Some elements are even distorted, to the point of offending those who belong to a certain identity or culture.

Yet, with the Evil Eye, it’s hard to tell whether someone is wearing it for protection or for fashion.

Likewise, it’s difficult to determine whether the person who wears the Evil Eye symbol actually believes in its power or is simply trying to follow a fashion trend.

Since the Evil Eye is popular in several cultures, it might be possible that one of the person’s ancestors actually belongs to that culture, and in this case, there will be no cultural appropriation.

2. It’s from an Ancient Culture

The practice of gatekeeping was never an issue in ancient humanity, and it’s the reason why knowledge traveled from one part of the globe to another.

On the hand, those who believe that this is a form of cultural appropriation feel deeply offended when they see that a cultural symbol that means so much to them is being used out of context by people who don’t appreciate its meaning or significance.

Unfortunately, some western fashion designers will use a lot of cultural symbols excessively.

Not only does it make an outfit look weird, but it also shows that the person doesn’t understand the meaning of the symbols used.

The same goes with tattoos, as some people can have contradicting tattoos inked next to each other.

In other cases, some people will be strictly against the use of any cultural symbol out of their culture.

How to Wear the Evil Eye Symbol Without Offending Anyone

Someone might not belong to a certain culture but feel deeply connected to it.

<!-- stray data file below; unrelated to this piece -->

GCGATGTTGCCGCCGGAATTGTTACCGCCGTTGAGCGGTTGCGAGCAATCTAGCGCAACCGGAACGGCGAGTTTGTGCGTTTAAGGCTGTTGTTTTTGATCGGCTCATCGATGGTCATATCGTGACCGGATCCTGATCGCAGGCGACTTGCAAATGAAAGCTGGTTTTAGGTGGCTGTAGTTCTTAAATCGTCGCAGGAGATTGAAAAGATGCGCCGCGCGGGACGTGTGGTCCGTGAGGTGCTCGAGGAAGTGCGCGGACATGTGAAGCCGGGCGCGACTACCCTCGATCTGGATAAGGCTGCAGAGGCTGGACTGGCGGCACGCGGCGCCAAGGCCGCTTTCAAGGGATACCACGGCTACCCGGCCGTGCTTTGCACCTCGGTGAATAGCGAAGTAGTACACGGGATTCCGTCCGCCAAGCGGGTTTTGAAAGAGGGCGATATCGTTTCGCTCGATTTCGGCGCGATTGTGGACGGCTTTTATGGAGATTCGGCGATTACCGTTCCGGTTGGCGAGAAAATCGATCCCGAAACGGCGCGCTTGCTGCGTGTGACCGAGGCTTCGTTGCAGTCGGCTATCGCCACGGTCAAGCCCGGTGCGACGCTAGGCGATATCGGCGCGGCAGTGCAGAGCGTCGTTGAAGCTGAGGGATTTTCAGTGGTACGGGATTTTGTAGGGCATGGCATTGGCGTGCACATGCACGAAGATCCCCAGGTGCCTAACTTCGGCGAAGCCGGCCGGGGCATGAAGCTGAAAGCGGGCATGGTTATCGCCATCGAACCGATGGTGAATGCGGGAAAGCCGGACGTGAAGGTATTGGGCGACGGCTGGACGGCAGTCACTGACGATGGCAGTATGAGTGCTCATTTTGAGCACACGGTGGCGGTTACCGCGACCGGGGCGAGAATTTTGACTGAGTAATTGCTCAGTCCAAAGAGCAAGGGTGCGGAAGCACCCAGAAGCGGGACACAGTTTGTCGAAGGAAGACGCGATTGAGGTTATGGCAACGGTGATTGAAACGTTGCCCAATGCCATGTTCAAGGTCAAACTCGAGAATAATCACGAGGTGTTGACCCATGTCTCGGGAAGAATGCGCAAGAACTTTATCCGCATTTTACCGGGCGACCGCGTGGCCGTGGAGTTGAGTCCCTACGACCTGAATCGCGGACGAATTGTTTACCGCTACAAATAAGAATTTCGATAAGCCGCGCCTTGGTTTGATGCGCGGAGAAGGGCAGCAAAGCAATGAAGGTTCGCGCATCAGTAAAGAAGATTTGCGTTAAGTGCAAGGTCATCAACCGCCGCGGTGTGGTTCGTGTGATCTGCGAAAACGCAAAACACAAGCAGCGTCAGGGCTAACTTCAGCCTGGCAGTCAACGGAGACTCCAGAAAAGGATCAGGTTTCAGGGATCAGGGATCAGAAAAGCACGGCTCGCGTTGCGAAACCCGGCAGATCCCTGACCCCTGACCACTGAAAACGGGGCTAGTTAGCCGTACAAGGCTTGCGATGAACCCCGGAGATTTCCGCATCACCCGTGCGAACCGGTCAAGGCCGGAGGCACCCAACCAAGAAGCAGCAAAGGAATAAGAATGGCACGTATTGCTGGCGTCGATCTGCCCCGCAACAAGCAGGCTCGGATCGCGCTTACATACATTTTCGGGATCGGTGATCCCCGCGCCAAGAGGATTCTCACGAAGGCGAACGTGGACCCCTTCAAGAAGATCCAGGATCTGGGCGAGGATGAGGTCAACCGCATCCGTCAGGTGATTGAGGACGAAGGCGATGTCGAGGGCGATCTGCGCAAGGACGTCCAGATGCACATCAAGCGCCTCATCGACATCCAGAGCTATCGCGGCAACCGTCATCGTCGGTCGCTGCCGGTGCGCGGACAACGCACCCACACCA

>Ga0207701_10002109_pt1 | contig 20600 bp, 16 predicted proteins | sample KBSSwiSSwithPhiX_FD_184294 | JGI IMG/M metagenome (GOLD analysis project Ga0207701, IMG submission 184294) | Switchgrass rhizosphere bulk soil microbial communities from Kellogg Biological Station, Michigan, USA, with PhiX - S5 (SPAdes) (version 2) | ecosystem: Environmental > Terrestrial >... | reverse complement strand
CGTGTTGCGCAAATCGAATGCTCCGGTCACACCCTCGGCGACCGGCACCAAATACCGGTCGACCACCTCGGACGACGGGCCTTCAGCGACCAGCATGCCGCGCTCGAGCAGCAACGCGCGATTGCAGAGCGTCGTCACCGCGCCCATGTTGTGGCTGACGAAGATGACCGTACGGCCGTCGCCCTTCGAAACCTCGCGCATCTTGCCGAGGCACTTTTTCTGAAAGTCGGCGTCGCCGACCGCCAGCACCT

A lot of people are fascinated by the Evil Eye symbol and would still wear it or draw it as a tattoo, but at the same time, they don’t want to offend anyone. Here are some tips to follow.

  • Make sure that you’re not wearing the symbol in any way that would offend someone, like wearing it with a contradicting symbol.
  • Don’t modify the symbol by changing its design or color.
  • Ask for any cultural significance regarding this symbol so you don’t end up wearing something that looks funny.
  • In the case of a tattoo, ensure that the artist knows the exact dimensions and any script drawn around the symbol. You don’t want to end up with a tattoo that says something totally inappropriate in a language you can’t understand.


Being accused of cultural appropriation is a serious accusation that we all want to avoid at all costs.

Yet, wearing a symbol like the Evil Eye isn’t necessarily associated with cultural appropriation. However, you need to do your research to make sure that you’re not offending anyone or making yourself look silly by wearing contradicting symbols.

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Dr. Chris Drew is the founder of the Helpful Professor. He holds a PhD in education and has published over 20 articles in scholarly journals. He is the former editor of the Journal of Learning Development in Higher Education. [Image Descriptor: Photo of Chris]